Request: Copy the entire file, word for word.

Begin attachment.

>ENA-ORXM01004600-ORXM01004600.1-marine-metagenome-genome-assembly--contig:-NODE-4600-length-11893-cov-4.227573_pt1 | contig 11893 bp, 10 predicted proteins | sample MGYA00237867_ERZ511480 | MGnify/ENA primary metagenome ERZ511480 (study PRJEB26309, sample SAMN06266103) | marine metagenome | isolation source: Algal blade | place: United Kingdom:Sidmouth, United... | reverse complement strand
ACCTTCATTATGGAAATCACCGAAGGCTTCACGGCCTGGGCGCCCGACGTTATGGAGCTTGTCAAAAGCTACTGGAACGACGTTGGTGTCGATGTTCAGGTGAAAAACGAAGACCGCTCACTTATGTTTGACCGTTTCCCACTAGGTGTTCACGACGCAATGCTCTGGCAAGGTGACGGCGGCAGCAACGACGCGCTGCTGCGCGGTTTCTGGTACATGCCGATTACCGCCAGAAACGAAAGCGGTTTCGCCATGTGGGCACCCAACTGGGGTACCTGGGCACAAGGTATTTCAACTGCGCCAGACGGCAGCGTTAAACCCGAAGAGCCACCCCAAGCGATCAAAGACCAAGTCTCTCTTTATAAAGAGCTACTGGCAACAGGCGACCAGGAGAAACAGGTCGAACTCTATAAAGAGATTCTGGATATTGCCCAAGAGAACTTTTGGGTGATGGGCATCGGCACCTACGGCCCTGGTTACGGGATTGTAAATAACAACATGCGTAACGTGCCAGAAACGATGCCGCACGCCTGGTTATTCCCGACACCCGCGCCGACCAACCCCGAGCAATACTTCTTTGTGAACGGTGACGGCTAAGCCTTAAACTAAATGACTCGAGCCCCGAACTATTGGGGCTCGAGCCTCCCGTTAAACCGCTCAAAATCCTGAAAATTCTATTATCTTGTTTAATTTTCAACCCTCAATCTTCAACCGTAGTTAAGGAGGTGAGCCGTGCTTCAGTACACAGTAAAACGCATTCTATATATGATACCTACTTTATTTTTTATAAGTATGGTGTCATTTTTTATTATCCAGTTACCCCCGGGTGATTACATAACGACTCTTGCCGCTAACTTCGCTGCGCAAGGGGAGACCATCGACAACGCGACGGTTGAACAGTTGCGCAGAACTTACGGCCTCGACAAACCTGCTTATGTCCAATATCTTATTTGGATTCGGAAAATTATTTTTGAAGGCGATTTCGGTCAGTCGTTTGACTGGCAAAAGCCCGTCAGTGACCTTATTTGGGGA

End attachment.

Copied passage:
>ENA-ORXM01004600-ORXM01004600.1-marine-metagenome-genome-assembly--contig:-NODE-4600-length-11893-cov-4.227573_pt1 | contig 11893 bp, 10 predicted proteins | sample MGYA00237867_ERZ511480 | MGnify/ENA primary metagenome ERZ511480 (study PRJEB26309, sample SAMN06266103) | marine metagenome | isolation source: Algal blade | place: United Kingdom:Sidmouth, United... | reverse complement strand
ACCTTCATTATGGAAATCACCGAAGGCTTCACGGCCTGGGCGCCCGACGTTATGGAGCTTGTCAAAAGCTACTGGAACGACGTTGGTGTCGATGTTCAGGTGAAAAACGAAGACCGCTCACTTATGTTTGACCGTTTCCCACTAGGTGTTCACGACGCAATGCTCTGGCAAGGTGACGGCGGCAGCAACGACGCGCTGCTGCGCGGTTTCTGGTACATGCCGATTACCGCCAGAAACGAAAGCGGTTTCGCCATGTGGGCACCCAACTGGGGTACCTGGGCACAAGGTATTTCAACTGCGCCAGACGGCAGCGTTAAACCCGAAGAGCCACCCCAAGCGATCAAAGACCAAGTCTCTCTTTATAAAGAGCTACTGGCAACAGGCGACCAGGAGAAACAGGTCGAACTCTATAAAGAGATTCTGGATATTGCCCAAGAGAACTTTTGGGTGATGGGCATCGGCACCTACGGCCCTGGTTACGGGATTGTAAATAACAACATGCGTAACGTGCCAGAAACGATGCCGCACGCCTGGTTATTCCCGACACCCGCGCCGACCAACCCCGAGCAATACTTCTTTGTGAACGGTGACGGCTAAGCCTTAAACTAAATGACTCGAGCCCCGAACTATTGGGGCTCGAGCCTCCCGTTAAACCGCTCAAAATCCTGAAAATTCTATTATCTTGTTTAATTTTCAACCCTCAATCTTCAACCGTAGTTAAGGAGGTGAGCCGTGCTTCAGTACACAGTAAAACGCATTCTATATATGATACCTACTTTATTTTTTATAAGTATGGTGTCATTTTTTATTATCCAGTTACCCCCGGGTGATTACATAACGACTCTTGCCGCTAACTTCGCTGCGCAAGGGGAGACCATCGACAACGCGACGGTTGAACAGTTGCGCAGAACTTACGGCCTCGACAAACCTGCTTATGTCCAATATCTTATTTGGATTCGGAAAATTATTTTTGAAGGCGATTTCGGTCAGTCGTTTGACTGGCAAAAGCCCGTCAGTGACCTTATTTGGGGA